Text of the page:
Posts Tagged ‘New Mexico’

Rape kits in New Mexico

December 17, 2018

New Mexico has cleared its state crime lab backlog of 1,400 rape kits, while Albuquerque PD has cleared about half of its nearly 6,000 kit backlog, according to this article. The city’s testing has led to 575 matches so far, including both previously identified and unidentified suspects. To date, only 4 new cases have been referred for prosecution. Police say that once they get a match, they “begin a lengthy review of the evidence in the case and identify witnesses before reaching out to victims about the outcome of the rape kit tests.”

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Navajo Nation police revival

October 3, 2018

The largest tribal police force is Navajo Nation, which covers an area larger than West Virginia. The agency struggled for almost a decade without a permanent police chief, but recently re-opened its police academy and graduated a new class of officers, with another class underway, according to this article. A senior officer says homegrown policing is key: “We are from this community. We understand the language, the personalities, the puns that we have. We understand our own people better than anyone who would come in.”

DNA errors

September 27, 2018

DNA evidence is widely regarded as iron-clad. Particularly when the evidence is a mixture from several people, however, crime labs are prone to make errors, according to this op-ed column. In one study, 74 out of 105 labs incorrectly implicated an innocent person in a test sample, and the labs’ calculations of probability statistics varied hugely. Independent reanalysis of DNA has recently led courts to overturn 5 convictions. Efficient methods are now available for reanalysis of DNA mixtures in past cases, but labs and prosecutors do not seem anxious to adopt them.

Federal judge rules against Albuquerque civil forfeiture

July 31, 2018

This article reports a federal district court ruling that Albuquerque’s civil forfeiture procedure for vehicle seizure is unconstitutional. The city had a practice of seizing cars involved in DUI and driving while revoked cases even though the offending driver was not the owner, and then requiring the owner to prove their innocence in the case and pay heavy fines before getting the vehicle back. Also, the city used the revenue from the program to directly support program staff, creating a clear incentive to raise funds at the expense of vehicle owners.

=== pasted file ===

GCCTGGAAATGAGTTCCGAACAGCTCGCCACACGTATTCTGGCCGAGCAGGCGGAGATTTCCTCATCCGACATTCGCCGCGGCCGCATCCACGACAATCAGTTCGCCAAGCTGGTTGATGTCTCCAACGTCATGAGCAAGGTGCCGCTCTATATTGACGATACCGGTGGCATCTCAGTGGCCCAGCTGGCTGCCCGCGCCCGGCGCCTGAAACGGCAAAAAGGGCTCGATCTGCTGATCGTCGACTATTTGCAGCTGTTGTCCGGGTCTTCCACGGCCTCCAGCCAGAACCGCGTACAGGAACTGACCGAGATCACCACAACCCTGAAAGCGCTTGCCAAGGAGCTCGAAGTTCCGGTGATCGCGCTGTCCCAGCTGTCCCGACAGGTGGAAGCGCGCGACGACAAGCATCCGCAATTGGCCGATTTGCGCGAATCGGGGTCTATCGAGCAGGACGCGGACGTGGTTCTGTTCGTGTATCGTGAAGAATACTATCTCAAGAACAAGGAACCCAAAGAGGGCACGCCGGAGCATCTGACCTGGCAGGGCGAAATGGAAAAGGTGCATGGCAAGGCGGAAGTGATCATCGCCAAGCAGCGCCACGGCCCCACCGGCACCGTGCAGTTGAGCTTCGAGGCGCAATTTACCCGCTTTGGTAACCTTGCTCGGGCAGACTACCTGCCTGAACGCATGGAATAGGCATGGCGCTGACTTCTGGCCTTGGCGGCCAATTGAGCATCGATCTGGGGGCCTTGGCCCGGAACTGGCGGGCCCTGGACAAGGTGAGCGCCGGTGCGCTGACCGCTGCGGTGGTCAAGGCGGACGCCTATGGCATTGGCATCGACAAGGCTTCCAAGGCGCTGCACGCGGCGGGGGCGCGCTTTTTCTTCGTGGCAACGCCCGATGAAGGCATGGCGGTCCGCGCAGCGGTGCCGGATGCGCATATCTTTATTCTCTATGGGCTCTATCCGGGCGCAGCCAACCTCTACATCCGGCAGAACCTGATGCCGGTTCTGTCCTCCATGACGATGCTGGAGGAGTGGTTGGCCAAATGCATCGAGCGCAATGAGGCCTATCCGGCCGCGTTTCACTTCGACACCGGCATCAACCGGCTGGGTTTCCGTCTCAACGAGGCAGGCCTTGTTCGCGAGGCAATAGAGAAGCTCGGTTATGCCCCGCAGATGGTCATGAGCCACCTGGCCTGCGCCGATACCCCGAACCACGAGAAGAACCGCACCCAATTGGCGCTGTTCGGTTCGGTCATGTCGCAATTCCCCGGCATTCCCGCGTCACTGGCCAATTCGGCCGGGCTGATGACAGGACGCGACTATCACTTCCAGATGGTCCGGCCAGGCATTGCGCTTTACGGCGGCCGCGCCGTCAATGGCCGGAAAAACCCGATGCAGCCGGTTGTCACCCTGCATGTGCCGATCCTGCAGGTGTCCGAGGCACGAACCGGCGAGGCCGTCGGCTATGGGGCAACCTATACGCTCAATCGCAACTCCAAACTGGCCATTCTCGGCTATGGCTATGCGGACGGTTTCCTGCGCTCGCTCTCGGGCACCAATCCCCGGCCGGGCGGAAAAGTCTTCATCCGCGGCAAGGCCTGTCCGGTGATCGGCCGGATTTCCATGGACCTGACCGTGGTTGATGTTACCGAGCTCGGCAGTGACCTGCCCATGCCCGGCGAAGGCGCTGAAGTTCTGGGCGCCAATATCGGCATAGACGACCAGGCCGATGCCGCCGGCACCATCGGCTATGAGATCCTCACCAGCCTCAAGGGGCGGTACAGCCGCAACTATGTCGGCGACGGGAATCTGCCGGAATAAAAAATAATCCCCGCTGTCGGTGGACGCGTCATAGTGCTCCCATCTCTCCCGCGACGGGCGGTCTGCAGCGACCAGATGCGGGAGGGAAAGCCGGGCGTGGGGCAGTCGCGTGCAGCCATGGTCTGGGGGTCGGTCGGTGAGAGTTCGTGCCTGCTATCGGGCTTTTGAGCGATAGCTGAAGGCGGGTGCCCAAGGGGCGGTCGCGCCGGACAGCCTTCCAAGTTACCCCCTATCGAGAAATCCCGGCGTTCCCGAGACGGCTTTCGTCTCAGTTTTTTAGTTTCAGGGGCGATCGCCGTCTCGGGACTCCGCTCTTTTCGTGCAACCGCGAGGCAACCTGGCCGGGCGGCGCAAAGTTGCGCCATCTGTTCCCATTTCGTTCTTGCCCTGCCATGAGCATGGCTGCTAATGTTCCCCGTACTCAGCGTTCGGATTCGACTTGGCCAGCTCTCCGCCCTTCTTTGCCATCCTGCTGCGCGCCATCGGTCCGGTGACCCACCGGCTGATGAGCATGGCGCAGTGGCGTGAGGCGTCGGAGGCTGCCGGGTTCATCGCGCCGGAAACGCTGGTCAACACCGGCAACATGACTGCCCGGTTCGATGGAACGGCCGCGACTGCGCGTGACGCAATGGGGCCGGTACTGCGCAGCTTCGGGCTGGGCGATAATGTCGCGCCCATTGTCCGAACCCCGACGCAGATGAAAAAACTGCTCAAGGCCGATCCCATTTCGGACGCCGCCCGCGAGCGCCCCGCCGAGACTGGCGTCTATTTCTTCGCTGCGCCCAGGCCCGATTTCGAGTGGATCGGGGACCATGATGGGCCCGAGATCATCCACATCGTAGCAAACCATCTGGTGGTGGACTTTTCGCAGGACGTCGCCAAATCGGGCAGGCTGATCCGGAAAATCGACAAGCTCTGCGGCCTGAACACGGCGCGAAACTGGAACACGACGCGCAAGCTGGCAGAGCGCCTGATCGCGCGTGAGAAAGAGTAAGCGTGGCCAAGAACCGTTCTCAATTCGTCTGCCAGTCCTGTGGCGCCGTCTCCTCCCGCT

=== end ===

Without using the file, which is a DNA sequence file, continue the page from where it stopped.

Improving line-up procedures

July 16, 2018

This article reviews suggested modifications to police line-up procedures designed to reduce mistaken identifications by witnesses, which account for 29% of post-conviction exonerations. Better procedures have been well known for 20+ years and have been endorsed by professional organizations, but not all departments have adopted them. Louisiana recently enacted statewide requirements, with proposals also pending in California, Iowa, and New Mexico.

Prevalence of police in schools varies

July 12, 2018

This article reviews data on police assigned to schools. Two-thirds of high school students attend a school that has an officer assigned, compared to 45% for middle school and 19% for elementary school. School officers are most common in Virginia, South Carolina, Tennessee, and North Carolina, least common in New York, Pennsylvania, New Mexico, Iowa, and Michigan. The evidence on the impact of officers in schools on arrests, offenses, and student behavior is mixed and inconclusive.

Gun deaths of men by race & state

May 12, 2018

This article and video report an analysis of 9 years of U.S. death certificates, comparing non-Hispanic black and white men. Four findings stand out regarding men’s gun deaths: (1) nationally, black men were about 15 times more likely than white men to die of firearm homicides; (2) white men were almost 3 times more likely to die of gun suicides; (3) rates varied widely across the states; and (4) firearm homicides were higher in urban areas while gun suicides were higher in rural areas. Rhode Island had the lowest overall gun homicide rate, Missouri the highest. Massachusetts had the lowest firearm suicide rate, New Mexico the highest.

NMSP chief urges more transparency

December 13, 2017

In New Mexico the Law Enforcement Academy Board has the authority to suspend or revoke officer certification. Its decisions are public but supporting documents are not posted, although they can be obtained through a public records request. According to this article, the state police chief has suggested posting the full record in the interest of transparency and to ensure that any agency considering hiring a previously fired officer has ready access to such information.

Transparency or public relations?

October 26, 2017

This article reviews police practices in releasing body cam video, noting a tendency to promote positive stories while refusing to provide video in situations where actions might have been improper. This pattern risks hurting police legitimacy if the public comes to believe that officials are cherry-picking what to release rather than truly honoring transparency.

Making the transition from soldier to cop

March 31, 2017

This article highlights challenges faced by officers and their departments when transitioning from combat to civilian policing. National data are elusive but the rate of psychological issues, including PTSD and suicide, seems higher among returning soldiers. In addition, veterans’ preference in police hiring often interferes with efforts to increase the number of women and minority officers.